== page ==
The protective role of DMF in the NRF-2 deficient mice in reducing oxidative stress and inflammatory gene activity, astrocytosis and gliosis levels, and enhancing motor and memory scores was remarkable [6]. However, in other studies with DMF, the DMF mechanism of action has been attributable to: (1) alternate pathways independent of NRF-2 [115], (i.e.: interferon ϒ reduction, IL-17 producing CD4(+) cells and induction of anti-inflammatory M2 monocytes), (2) decreased synthesis of pro-inflammatory iNOS, TNFα, IL-1β and IL-6 and activation of microglia and astrocytes [116] and (3) dimethyl fumarate causes short-lived oxidative stress, which leads to increased levels and nuclear localization of NRF-2 and a subsequent increase in glutathione synthesis and its recycling in neuronal cells [117] Future investigation examining the effects of DMF as an anti-inflammatory agent in the NRF-2 and deficient NRF- 2 setting is indicated.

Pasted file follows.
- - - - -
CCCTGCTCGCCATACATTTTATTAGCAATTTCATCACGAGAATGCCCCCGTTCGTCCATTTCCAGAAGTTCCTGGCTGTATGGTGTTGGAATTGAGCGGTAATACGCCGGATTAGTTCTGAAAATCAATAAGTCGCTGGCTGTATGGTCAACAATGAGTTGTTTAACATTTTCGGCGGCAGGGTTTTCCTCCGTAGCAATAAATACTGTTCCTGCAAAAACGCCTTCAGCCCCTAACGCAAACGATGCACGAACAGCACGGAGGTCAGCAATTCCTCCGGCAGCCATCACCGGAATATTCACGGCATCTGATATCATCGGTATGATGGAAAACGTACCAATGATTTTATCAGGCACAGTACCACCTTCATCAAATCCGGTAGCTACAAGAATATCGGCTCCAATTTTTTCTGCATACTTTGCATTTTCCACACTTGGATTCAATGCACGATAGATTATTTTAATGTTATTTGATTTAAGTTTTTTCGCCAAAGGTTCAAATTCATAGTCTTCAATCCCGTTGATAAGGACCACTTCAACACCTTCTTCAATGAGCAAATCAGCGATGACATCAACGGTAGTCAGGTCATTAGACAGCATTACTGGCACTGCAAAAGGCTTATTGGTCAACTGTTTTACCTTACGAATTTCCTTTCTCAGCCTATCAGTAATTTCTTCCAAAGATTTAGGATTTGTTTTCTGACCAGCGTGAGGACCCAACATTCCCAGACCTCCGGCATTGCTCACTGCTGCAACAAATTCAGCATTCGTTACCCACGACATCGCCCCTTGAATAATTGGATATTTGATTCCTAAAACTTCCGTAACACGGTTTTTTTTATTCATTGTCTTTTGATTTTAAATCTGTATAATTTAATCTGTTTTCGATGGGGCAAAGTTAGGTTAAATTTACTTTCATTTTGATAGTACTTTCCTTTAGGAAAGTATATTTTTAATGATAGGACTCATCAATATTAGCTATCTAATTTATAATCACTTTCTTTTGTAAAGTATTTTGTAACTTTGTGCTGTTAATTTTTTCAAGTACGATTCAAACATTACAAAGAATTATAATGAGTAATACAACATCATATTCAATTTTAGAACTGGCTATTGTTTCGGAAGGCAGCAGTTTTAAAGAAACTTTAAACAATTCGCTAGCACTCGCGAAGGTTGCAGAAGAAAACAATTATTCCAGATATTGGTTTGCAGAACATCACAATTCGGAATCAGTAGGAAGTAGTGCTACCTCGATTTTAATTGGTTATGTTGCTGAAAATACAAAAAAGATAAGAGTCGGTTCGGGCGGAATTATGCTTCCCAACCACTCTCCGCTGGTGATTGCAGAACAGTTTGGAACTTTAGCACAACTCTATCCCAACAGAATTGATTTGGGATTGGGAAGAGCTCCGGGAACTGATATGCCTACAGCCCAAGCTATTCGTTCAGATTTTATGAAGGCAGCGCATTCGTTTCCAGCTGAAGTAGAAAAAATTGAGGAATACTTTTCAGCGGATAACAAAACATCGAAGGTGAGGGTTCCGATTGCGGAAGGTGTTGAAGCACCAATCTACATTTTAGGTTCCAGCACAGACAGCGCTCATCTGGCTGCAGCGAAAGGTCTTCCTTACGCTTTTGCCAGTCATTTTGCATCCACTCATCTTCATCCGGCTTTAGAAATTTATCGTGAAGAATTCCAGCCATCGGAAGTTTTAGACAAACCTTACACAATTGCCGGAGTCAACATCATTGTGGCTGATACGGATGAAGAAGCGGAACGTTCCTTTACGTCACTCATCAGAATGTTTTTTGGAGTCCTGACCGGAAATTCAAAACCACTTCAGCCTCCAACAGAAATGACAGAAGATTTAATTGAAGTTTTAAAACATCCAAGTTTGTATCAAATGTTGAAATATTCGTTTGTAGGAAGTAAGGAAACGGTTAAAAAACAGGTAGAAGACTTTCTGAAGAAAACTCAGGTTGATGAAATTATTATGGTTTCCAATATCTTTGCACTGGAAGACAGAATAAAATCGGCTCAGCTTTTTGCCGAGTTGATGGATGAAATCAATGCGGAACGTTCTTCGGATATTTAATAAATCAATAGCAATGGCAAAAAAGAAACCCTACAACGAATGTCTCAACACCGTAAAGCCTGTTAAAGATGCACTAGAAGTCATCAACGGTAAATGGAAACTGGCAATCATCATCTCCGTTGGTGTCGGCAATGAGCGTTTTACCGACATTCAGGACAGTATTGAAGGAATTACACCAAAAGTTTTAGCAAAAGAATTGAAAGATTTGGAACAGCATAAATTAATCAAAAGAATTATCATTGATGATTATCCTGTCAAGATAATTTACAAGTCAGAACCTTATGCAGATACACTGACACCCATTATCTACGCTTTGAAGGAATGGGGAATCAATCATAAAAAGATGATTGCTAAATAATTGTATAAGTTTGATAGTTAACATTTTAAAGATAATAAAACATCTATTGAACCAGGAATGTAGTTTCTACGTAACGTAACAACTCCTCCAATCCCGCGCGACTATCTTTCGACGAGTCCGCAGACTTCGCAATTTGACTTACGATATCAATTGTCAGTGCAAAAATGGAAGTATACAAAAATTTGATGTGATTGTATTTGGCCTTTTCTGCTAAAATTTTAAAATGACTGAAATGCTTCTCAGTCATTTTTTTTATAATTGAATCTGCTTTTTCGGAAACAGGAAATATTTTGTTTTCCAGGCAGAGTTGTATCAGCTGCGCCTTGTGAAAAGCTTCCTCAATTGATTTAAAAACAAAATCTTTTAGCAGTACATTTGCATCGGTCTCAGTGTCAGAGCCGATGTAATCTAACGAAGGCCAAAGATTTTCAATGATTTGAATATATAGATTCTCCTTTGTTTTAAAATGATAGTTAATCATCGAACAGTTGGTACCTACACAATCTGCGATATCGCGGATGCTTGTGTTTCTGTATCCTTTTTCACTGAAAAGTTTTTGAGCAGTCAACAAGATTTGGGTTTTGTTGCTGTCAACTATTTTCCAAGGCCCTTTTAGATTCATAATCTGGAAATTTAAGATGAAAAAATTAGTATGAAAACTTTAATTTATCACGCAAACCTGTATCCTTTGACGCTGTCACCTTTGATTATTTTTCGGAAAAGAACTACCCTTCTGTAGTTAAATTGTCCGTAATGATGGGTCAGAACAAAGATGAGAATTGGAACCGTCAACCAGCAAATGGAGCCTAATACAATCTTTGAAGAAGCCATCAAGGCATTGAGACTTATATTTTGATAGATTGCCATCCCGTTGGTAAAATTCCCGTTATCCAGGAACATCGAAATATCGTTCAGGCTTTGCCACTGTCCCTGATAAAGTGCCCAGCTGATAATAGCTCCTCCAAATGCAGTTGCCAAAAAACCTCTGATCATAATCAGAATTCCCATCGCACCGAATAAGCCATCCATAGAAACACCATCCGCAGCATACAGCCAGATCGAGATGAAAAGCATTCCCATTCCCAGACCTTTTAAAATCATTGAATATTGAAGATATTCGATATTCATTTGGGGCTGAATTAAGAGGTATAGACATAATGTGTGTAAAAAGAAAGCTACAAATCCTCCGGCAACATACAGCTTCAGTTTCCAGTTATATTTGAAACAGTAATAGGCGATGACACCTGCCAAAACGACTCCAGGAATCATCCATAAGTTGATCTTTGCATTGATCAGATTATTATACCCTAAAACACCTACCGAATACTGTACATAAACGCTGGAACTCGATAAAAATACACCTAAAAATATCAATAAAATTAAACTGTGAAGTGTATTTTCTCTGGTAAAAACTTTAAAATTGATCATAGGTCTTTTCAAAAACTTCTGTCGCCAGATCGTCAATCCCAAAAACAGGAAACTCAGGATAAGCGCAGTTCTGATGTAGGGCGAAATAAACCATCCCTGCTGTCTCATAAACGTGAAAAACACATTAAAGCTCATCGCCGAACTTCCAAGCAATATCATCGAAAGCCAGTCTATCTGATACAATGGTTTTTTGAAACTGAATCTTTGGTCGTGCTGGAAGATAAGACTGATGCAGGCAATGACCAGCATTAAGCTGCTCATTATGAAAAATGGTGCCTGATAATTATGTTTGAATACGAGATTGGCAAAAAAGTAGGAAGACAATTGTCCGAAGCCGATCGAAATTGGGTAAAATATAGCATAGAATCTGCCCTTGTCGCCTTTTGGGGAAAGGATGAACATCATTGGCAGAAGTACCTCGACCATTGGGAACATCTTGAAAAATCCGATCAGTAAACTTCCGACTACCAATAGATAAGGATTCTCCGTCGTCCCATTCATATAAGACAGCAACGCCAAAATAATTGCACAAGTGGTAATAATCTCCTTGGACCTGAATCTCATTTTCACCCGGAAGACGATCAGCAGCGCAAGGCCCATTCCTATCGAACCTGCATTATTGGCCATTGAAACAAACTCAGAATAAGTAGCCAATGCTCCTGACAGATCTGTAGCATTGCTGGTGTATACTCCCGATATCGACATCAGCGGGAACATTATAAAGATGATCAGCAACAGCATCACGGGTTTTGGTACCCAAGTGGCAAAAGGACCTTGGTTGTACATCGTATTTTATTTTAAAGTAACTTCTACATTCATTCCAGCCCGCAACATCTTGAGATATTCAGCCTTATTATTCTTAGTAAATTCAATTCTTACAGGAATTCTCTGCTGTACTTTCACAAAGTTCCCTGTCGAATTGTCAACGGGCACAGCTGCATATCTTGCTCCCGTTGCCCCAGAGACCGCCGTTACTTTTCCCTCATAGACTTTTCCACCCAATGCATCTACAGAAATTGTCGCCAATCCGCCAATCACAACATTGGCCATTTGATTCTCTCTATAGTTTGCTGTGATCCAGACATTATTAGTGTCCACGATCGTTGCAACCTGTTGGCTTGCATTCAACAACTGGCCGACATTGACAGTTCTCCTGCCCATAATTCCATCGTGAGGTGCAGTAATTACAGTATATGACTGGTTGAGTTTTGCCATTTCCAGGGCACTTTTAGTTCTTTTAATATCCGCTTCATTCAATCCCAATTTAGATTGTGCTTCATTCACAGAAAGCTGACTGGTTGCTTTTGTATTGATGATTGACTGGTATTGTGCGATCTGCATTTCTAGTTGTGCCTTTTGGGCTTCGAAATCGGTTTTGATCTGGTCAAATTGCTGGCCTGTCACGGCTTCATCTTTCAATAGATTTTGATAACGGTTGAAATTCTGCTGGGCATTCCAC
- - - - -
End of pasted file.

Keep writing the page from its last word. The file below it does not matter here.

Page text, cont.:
Although the role of NRF-2, PGC-1α, and NFKB has been discussed here in trying to understand a more broad genomic reach of transcription factors in AMD and AD, how gene activity evidenced through genome wide association or population studies, such as complement factor H or APOE, and even epigenetic modifiers and Sirtuins tie in with transcription factors is as yet to be elicited. It is possible that an individual’s transcription factors act as a metabolic/energy framework to protect the individual through the oxidative and inflammatory challenges, (smoking, dietary, exercise, sleep, infection, and adverse inherited genes) and provide some measure of a dynamic re-balancing to sustain the organism.